And just what is “true and authentic” brotherhood, anyway, given the fact that so many of our non-SSA-challenged brothers are themselves broken in many ways, just as we are; and (truth be told) don’t know any better than we do, how to become authentic in brotherhood?
      In so many ways, I believe in my heart that all men (to some extent, and/or at different times) crave the same deeper connection with each other that a lot of us SSA guys do, whether any of us has actually identified our specific SSA issues or not.
      Yes, there are those extreme loner-introvert types out there, and I don’t begrudge them of their own individuality in this sense. But I also think that is a rarer trait by far, in comparison to the bigger picture of the mutually-desired, deeper brotherhood that we’d all like to discover for ourselves, within the proper boundaries (and to the full extent of the God-given freedoms) of this thing called masculinity, which we all share as men.
      A simple kiss… not a romantic one, but a brotherly and affectionate, male-to-male kiss. Are we to assume that this too is condemned by God as homosexual sin? Speaking for myself, I don’t believe that, nor do I desire to believe that. And yet I struggle all the time with the same questions of where those “lines” are that you spoke of, Thomas.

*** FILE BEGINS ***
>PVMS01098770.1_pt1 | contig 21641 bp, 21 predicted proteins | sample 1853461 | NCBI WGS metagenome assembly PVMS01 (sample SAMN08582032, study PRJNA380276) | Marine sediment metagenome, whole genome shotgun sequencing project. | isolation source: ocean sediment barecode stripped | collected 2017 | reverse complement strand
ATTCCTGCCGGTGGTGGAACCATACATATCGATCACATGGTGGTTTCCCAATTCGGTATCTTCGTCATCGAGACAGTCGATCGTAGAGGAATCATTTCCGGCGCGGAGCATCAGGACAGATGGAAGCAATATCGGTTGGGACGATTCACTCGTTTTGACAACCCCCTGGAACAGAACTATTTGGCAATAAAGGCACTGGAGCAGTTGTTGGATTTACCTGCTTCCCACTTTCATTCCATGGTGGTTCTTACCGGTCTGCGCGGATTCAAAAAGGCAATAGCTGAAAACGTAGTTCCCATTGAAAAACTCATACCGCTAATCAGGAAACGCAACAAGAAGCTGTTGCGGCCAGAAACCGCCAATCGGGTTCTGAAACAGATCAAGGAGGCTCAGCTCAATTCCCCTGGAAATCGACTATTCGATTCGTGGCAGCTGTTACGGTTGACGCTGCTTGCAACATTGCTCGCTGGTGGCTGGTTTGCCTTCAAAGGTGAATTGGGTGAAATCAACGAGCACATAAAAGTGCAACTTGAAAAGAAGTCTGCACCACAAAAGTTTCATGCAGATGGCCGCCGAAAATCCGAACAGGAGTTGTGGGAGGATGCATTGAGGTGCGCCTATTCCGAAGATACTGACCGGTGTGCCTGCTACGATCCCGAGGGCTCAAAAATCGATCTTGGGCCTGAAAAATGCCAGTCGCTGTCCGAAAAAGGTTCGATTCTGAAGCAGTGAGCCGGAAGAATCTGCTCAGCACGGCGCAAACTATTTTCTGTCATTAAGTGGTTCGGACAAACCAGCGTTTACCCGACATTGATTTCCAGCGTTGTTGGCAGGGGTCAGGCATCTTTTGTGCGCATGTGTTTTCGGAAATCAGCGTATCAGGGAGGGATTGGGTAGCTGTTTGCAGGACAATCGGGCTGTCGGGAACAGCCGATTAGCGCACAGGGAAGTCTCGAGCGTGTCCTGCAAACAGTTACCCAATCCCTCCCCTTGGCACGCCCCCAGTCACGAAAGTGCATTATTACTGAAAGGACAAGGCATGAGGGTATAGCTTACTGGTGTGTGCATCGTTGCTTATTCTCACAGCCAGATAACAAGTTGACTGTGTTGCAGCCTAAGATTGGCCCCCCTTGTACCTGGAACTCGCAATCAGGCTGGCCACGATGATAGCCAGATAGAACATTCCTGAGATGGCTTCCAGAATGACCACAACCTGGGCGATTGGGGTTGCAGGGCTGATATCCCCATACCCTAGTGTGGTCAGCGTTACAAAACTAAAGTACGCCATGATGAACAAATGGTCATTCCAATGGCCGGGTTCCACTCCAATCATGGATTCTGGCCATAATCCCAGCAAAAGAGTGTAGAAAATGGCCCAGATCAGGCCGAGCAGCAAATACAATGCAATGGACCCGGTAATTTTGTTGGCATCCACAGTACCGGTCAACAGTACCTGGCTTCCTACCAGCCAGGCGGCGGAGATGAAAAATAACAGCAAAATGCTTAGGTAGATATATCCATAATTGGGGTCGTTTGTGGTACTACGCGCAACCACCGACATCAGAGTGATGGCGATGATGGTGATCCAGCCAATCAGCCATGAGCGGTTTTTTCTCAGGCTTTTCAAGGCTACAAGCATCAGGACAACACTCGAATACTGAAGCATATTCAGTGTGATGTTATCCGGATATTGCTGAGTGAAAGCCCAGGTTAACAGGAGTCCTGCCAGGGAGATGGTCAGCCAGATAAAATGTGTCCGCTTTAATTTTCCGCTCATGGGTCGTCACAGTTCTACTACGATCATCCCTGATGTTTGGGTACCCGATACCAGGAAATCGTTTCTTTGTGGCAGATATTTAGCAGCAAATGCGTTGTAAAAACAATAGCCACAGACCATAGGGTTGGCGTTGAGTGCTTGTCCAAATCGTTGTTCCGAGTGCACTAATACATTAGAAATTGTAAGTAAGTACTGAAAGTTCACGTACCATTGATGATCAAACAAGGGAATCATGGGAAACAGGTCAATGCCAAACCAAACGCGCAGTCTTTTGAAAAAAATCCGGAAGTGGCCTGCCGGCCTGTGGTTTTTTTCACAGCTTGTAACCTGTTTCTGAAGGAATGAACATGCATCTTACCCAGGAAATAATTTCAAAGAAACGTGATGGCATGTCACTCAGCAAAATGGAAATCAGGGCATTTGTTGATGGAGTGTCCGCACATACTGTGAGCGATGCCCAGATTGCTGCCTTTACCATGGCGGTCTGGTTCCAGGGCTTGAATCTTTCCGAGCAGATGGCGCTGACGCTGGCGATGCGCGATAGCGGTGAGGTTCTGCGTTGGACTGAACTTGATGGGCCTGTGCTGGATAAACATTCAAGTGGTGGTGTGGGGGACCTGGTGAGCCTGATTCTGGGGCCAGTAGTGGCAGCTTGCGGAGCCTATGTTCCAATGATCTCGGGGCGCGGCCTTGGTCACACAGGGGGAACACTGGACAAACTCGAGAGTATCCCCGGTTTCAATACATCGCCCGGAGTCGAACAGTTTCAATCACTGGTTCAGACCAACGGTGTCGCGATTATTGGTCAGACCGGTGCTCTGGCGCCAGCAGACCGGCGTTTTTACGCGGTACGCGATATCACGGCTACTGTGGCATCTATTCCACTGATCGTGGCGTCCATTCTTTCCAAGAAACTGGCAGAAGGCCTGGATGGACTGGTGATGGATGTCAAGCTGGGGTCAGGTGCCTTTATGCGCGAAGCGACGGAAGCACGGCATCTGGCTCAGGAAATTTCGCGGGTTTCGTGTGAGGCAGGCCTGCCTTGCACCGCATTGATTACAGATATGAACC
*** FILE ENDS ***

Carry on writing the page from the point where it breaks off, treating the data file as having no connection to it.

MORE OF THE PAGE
It is not that I desire to know the boundaries so that I can push against them. It’s that I desire to know where the boundaries are, so that I am completely free to enjoy the grace of those freedoms within God’s boundaries… confident and unashamed of shared affection… even a simple, brotherly kiss.
      I readily admit that I’m a man who craves the affection, Thomas. And, like you, there’ve been times I’ve felt unashamed and unconvicted to receive brotherly affection like hand-holding, as well as other times of becoming wildly confused and full of doubt over such things. And that internal tug-of-war is what I seek godly answers toward in overcomming.
      Returning again to the contradiction I began with, though, I have been in three “close” male friendships over the years, wherein mutual affection was shared between us. Two of those friendships were with men who were non-SSA Christian brothers, and the third was with a felliw SSA Christian brother. All of these friendships were extremely fulfilling in the area of affection and Christian interaction while they lasted, and yet I was also eventually abandoned by all three men as well, leaving me in a deep state of emptiness again, afterward.
      In addition to the emptiness, there was also a great deal of the confusion and doubt I mentioned earlier, specifically toward wondering inwardly if the shared affection itself was to blame for the eventual parting-of-ways, or if I’d been personally to blame in some other way because of my own SSA issues?
      All three of these friendships had been deeply meaningful influences in my life, toward my own individual growth and confidence as both a Christian believer, and as a man. One of the friendships lasted only a year. Another, the most recent of them, lasted five years. And the friendship with the other SSA Christian had actually spanned a period of over 20 years, and had begun while we were both in the military.